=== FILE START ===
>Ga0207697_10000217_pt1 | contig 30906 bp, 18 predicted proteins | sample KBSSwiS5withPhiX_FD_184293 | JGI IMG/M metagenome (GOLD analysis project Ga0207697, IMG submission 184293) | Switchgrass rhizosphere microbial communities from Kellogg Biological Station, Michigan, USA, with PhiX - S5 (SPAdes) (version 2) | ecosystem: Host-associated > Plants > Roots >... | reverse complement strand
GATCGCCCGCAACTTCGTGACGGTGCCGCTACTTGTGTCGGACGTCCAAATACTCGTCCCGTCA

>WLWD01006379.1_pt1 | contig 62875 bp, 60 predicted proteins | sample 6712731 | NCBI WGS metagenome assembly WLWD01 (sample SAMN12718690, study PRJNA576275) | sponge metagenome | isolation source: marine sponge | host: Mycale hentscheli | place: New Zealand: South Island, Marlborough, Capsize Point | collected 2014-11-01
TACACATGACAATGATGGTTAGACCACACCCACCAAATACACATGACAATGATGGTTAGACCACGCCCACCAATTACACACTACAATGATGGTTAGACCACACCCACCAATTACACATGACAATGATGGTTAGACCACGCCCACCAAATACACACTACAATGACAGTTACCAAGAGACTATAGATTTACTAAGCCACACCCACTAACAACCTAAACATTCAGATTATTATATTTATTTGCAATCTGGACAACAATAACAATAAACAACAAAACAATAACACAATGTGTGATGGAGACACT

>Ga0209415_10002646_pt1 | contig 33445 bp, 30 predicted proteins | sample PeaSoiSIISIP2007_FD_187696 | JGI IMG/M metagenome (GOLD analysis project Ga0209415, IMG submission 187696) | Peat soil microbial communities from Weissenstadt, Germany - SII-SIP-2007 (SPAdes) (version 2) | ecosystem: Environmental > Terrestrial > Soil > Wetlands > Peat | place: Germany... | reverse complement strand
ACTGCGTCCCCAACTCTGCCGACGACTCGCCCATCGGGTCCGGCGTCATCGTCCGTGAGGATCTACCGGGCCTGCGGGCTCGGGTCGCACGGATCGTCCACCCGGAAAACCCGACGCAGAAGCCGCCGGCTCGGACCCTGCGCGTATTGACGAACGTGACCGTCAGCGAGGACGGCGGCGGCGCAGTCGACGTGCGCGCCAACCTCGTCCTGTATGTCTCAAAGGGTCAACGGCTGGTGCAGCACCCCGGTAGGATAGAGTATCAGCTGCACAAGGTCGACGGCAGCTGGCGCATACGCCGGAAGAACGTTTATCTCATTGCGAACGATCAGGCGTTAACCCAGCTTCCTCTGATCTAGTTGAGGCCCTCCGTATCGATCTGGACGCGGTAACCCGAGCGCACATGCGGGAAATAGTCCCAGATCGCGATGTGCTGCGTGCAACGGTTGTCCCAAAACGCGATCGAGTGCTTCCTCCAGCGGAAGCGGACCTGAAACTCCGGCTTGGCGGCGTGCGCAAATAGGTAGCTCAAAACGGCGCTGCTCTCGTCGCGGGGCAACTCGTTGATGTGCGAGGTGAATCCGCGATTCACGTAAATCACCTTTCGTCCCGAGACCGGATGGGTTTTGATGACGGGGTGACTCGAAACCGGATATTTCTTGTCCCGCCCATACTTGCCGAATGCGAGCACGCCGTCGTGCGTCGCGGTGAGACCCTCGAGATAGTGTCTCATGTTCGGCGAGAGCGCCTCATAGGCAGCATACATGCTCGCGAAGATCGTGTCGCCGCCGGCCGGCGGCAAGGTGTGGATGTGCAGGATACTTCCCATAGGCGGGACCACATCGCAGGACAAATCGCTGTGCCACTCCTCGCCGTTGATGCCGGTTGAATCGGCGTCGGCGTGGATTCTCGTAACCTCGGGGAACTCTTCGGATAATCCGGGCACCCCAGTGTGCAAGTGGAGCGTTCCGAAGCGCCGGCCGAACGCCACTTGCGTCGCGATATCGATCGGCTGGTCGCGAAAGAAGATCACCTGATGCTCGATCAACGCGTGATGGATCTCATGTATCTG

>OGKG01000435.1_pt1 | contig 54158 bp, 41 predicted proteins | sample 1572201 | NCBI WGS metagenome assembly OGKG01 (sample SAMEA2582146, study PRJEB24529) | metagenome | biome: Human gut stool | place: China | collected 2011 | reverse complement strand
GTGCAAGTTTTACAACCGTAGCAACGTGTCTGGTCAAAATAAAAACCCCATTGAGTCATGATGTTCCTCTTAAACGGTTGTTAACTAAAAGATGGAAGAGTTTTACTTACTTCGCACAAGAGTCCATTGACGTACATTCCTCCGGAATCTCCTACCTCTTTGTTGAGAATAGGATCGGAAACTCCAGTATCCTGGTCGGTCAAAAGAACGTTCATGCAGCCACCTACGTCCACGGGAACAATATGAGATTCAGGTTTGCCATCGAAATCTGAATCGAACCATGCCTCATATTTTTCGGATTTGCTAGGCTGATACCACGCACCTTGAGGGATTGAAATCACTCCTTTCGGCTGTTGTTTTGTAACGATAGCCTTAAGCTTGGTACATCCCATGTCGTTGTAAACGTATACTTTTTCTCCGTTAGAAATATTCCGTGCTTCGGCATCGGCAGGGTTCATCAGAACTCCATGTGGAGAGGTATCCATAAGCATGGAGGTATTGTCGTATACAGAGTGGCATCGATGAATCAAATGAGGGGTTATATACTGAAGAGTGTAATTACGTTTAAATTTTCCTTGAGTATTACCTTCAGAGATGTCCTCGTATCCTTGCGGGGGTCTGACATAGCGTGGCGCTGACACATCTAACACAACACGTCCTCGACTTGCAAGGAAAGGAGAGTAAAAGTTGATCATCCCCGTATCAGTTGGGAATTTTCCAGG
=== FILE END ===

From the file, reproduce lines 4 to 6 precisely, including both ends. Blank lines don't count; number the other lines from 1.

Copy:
TACACATGACAATGATGGTTAGACCACACCCACCAAATACACATGACAATGATGGTTAGACCACGCCCACCAATTACACACTACAATGATGGTTAGACCACACCCACCAATTACACATGACAATGATGGTTAGACCACGCCCACCAAATACACACTACAATGACAGTTACCAAGAGACTATAGATTTACTAAGCCACACCCACTAACAACCTAAACATTCAGATTATTATATTTATTTGCAATCTGGACAACAATAACAATAAACAACAAAACAATAACACAATGTGTGATGGAGACACT

>Ga0209415_10002646_pt1 | contig 33445 bp, 30 predicted proteins | sample PeaSoiSIISIP2007_FD_187696 | JGI IMG/M metagenome (GOLD analysis project Ga0209415, IMG submission 187696) | Peat soil microbial communities from Weissenstadt, Germany - SII-SIP-2007 (SPAdes) (version 2) | ecosystem: Environmental > Terrestrial > Soil > Wetlands > Peat | place: Germany... | reverse complement strand
ACTGCGTCCCCAACTCTGCCGACGACTCGCCCATCGGGTCCGGCGTCATCGTCCGTGAGGATCTACCGGGCCTGCGGGCTCGGGTCGCACGGATCGTCCACCCGGAAAACCCGACGCAGAAGCCGCCGGCTCGGACCCTGCGCGTATTGACGAACGTGACCGTCAGCGAGGACGGCGGCGGCGCAGTCGACGTGCGCGCCAACCTCGTCCTGTATGTCTCAAAGGGTCAACGGCTGGTGCAGCACCCCGGTAGGATAGAGTATCAGCTGCACAAGGTCGACGGCAGCTGGCGCATACGCCGGAAGAACGTTTATCTCATTGCGAACGATCAGGCGTTAACCCAGCTTCCTCTGATCTAGTTGAGGCCCTCCGTATCGATCTGGACGCGGTAACCCGAGCGCACATGCGGGAAATAGTCCCAGATCGCGATGTGCTGCGTGCAACGGTTGTCCCAAAACGCGATCGAGTGCTTCCTCCAGCGGAAGCGGACCTGAAACTCCGGCTTGGCGGCGTGCGCAAATAGGTAGCTCAAAACGGCGCTGCTCTCGTCGCGGGGCAACTCGTTGATGTGCGAGGTGAATCCGCGATTCACGTAAATCACCTTTCGTCCCGAGACCGGATGGGTTTTGATGACGGGGTGACTCGAAACCGGATATTTCTTGTCCCGCCCATACTTGCCGAATGCGAGCACGCCGTCGTGCGTCGCGGTGAGACCCTCGAGATAGTGTCTCATGTTCGGCGAGAGCGCCTCATAGGCAGCATACATGCTCGCGAAGATCGTGTCGCCGCCGGCCGGCGGCAAGGTGTGGATGTGCAGGATACTTCCCATAGGCGGGACCACATCGCAGGACAAATCGCTGTGCCACTCCTCGCCGTTGATGCCGGTTGAATCGGCGTCGGCGTGGATTCTCGTAACCTCGGGGAACTCTTCGGATAATCCGGGCACCCCAGTGTGCAAGTGGAGCGTTCCGAAGCGCCGGCCGAACGCCACTTGCGTCGCGATATCGATCGGCTGGTCGCGAAAGAAGATCACCTGATGCTCGATCAACGCGTGATGGATCTCATGTATCTG